Rise Up Like the Sun

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Rise Up Like the Sun
Rise up like the Sun.jpg
Studio album by
Released March 1978
Studio Olympic Studios
Genre British folk rock
Length 52:20
Label Harvest
Fledg'ling (2003 reissue)
Producer Joe Boyd, John Tams
The Albion Band chronology
The Prospect Before Us
Rise Up Like the Sun
Lark Rise to Candleford

Rise Up Like The Sun is a British folk rock album released in 1978 by The Albion Band. The album is in part a collaboration between John Tams on vocals and melodeon and Ashley Hutchings on electric bass. This is not the first album on which the two worked together but it remains the most fulfilling for listeners. To build the sound Hutchings brought in two of his former compatriots from Fairport Convention, Dave Mattacks on drums and tambourine and Simon Nicol on vocals and electric and acoustic guitars. In addition another ex-member of Fairport, Richard Thompson, contributed songs and backing vocals. Having assembled the principal contributors and an ambiance that encouraged their friends to drop in, Hutchings gave Tams the freedom to act as the project's musical director. They were joined by Philip Pickett on shawms, bagpipes, curtals and trumpet, Pete Bullock on synthesiser, piano, clarinet, sax, and organ, Michael Gregory on percussion, Ric Sanders on violin and violectra and Graeme Taylor on electric and acoustic guitars. Kate McGarrigle, Julie Covington, Linda Thompson, Pat Donaldson, Martin Carthy, Andy Fairweather-Low and Dave Bristow make guest appearances.

The album was produced by Tams and Joe Boyd, and engineered by Vic Gamm. It was recorded at Olympic Studio No. 1 and mixed at CBS Studios.

Critical response

The reviews for Rise Up Like the Sun were mostly positive, although opinion was divided on some tracks, such as "The Gresford Disaster". For many, though, the outstanding track of the whole album is "Poor Old Horse", building up from a single fiddle over six minutes to a massed choir with high voices (Kate McGarrigle, Julie Covington and Linda Thompson) and gravelly guitars. "Poor Old Horse" was released as a single in 1978 (Harvest: HAR 5156) and named as "Record of the Week" by the BBC Radio 1's Simon Bates, but made no impact on the charts.

In music magazine surveys, Rise Up Like the Sun often appears among the top three English folk-rock albums of all time, alongside Fairport Convention's Liege and Lief and Shirley Collins' No Roses.

This was the last album to be produced by this line-up of the Albion Band. John Tams, Michael Gregory and Graeme Taylor remained in the line-up for one more album, Lark Rise to Candleford, and then went on to form Home Service. Philip Pickett became one of Britain's most respected scholars of medieval music. Ric Sanders went on to join Fairport Convention and both Nicol and Mattacks returned to the Fairport fold.

Track listing

  1. "Ragged Heroes" (John Tams): written as a way of announcing that the songs and tunes would be a rallying-call for English folk music. Towards the end, Martin Carthy's counter-melody makes for some very interesting harmonies.
  2. "Poor Old Horse" (Traditional sea shanty): usually called "The Dead Horse". The song was sung at the end of the first month on board ship. Sailors would make a horse figure from rags and tar, hoist it to the yard-arm, then cut it loose and let it drift out to sea. The verse about "Sally in the garden" seems to have drifted in from a different unrelated shanty.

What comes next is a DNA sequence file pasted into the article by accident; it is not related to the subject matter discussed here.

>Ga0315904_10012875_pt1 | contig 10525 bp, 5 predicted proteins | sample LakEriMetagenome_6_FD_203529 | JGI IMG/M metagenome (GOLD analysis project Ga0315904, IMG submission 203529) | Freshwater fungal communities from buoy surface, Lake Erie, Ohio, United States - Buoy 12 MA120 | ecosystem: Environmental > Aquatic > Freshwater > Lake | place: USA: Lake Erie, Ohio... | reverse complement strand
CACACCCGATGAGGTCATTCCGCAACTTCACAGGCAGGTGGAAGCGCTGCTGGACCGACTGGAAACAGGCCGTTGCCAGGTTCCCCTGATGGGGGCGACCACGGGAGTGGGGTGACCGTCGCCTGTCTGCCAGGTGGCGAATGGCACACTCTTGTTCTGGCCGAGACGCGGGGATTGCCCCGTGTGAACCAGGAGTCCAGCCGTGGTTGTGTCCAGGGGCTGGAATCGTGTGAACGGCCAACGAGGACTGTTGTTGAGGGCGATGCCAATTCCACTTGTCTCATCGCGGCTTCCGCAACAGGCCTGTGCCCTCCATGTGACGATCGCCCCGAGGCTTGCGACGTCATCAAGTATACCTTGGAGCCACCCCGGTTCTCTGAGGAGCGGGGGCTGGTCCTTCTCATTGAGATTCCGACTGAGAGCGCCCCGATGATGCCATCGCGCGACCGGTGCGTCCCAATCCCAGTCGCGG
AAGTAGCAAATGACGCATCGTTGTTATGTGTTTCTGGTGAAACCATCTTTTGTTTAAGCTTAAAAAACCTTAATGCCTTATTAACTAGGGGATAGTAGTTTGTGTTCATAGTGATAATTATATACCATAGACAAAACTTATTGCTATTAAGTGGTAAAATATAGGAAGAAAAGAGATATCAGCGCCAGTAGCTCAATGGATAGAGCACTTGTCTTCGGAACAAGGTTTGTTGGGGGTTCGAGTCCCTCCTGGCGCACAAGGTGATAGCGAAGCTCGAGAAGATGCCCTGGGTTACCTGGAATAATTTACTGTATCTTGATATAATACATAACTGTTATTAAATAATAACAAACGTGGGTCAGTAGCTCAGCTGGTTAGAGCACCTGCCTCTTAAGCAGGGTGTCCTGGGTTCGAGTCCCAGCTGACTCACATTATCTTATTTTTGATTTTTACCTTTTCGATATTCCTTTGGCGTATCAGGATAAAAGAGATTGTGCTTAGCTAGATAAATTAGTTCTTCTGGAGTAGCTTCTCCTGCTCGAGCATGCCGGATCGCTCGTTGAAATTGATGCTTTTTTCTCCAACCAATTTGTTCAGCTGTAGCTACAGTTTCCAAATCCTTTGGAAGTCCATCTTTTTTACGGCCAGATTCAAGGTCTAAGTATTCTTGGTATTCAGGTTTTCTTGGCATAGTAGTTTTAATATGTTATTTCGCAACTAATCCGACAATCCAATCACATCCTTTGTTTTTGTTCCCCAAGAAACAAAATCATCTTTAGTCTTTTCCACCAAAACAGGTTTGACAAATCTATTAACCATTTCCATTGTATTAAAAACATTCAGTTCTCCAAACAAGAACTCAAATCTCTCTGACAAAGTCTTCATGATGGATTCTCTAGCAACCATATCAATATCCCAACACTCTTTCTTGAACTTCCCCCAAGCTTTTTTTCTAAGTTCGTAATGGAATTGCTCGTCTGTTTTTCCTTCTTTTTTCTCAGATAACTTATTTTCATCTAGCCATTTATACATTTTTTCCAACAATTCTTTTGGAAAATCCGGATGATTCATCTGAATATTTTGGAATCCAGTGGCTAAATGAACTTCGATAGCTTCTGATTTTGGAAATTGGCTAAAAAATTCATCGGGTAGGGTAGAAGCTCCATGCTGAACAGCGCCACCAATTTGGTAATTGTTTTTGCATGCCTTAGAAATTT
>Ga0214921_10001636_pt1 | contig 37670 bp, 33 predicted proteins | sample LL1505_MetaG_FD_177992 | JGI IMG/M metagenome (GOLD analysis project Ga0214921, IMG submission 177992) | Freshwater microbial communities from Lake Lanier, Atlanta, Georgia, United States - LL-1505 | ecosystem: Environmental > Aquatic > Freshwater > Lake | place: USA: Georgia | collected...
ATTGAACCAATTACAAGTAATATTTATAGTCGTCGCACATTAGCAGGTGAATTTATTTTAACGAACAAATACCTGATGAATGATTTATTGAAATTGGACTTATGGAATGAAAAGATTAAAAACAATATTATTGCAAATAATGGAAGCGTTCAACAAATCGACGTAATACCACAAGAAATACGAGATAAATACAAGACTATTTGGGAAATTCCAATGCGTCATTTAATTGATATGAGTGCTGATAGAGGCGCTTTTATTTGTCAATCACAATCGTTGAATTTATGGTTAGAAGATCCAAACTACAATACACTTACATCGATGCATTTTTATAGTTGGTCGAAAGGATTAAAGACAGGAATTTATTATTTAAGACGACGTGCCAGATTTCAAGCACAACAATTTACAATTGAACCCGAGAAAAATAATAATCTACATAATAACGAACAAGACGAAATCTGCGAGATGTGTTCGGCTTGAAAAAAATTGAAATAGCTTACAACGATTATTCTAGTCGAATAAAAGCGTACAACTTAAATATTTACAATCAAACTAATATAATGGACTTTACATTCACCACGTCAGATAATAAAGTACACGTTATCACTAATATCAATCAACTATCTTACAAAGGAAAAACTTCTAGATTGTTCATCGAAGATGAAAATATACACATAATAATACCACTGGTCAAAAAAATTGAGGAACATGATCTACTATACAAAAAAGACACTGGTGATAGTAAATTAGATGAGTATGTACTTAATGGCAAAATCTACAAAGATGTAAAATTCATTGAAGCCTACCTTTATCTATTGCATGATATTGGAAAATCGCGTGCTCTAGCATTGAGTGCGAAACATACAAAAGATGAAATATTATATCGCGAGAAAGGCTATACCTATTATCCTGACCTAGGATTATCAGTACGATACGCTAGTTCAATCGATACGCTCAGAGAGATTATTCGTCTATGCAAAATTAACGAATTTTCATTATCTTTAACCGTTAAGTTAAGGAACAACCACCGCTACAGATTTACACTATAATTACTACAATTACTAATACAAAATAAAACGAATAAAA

3. "Afro Blue/Danse Royale" (Santamaria/Anon medieval): an instrumental track combining Latin-jazz (John Coltrane, 1963) on violin, with a medieval French dance tune on bagpipes. Only the folk-rock band Gryphon had ever attempted anything like this before.
  4. "Ampleforth/Lay Me Low" (Trad/Trad): a Northern English sword dance tune, slowed down and played as an air; followed by a Shaker gift song received by Addah Z. Potter of the New Lebanon Church order on April 15, 1838.
  5. "Time To Ring Some Changes": Richard Thompson did not record his song until "Small Town Romance" (1984). Although he was present for the recording of "Poor Old Horse", he does not appear on this track.
  6. "House in the Country" (Stewart): Maggie Stewart, one of the travelling Stewarts of Blairgowrie, wrote this song about the difficulty of finding a place to live after the First World War.
  7. "The Primrose": a nineteenth century polka which had been recorded by Jimmy Shand in the 1950s, while a recording of the tune by Dartmoor melodeon-player Bob Cann appeared on the Topic Records LP "West Country Melodeon" in 1975.
  8. "Gresford Disaster": on 22 September, 1934 265 colliers died at the Gresford Colliery in North Wales. A. L. Lloyd included a version of the song from Yorkshire in his book "Come All Ye Bold Miners" (1952), while Alan Lomax made a field recording of the song from Mrs Cosgrove of Newtongrange, Midlothian, Scotland in the 1950s. The Albion Band set the words to the hymn tune "How Sweet the Name of Jesus Sounds in a Believer's Ear".
  9. "The Postman's Knock": a traditional song associated with the Morris dancing tradition at Adderbury in Oxfordshire. The song had previously appeared on Son of Morris On and the Albion Band recorded it again on the album Lark Rise To Candleford (1980).
  10. "Pain and Paradise": written by John Tams, inspired by another sea shanty, "Riding on a Donkey"
  11. "Lay Me Low": a different sound mix of track 4.
  12. "Rainbow Over The Hill": this Richard Thompson song was recorded in 1978 but not released until 1992. Linda Thompson sings the lead.
Note: tracks 9 to 12 are bonus tracks that were not on the original vinyl or CD releases, but were included on the re-mastered Fledg'ling Records issue of the album, in 2003.



External links

  • Joe Boyd: The DNA of creativity by Anil Prasad at innerviews.org
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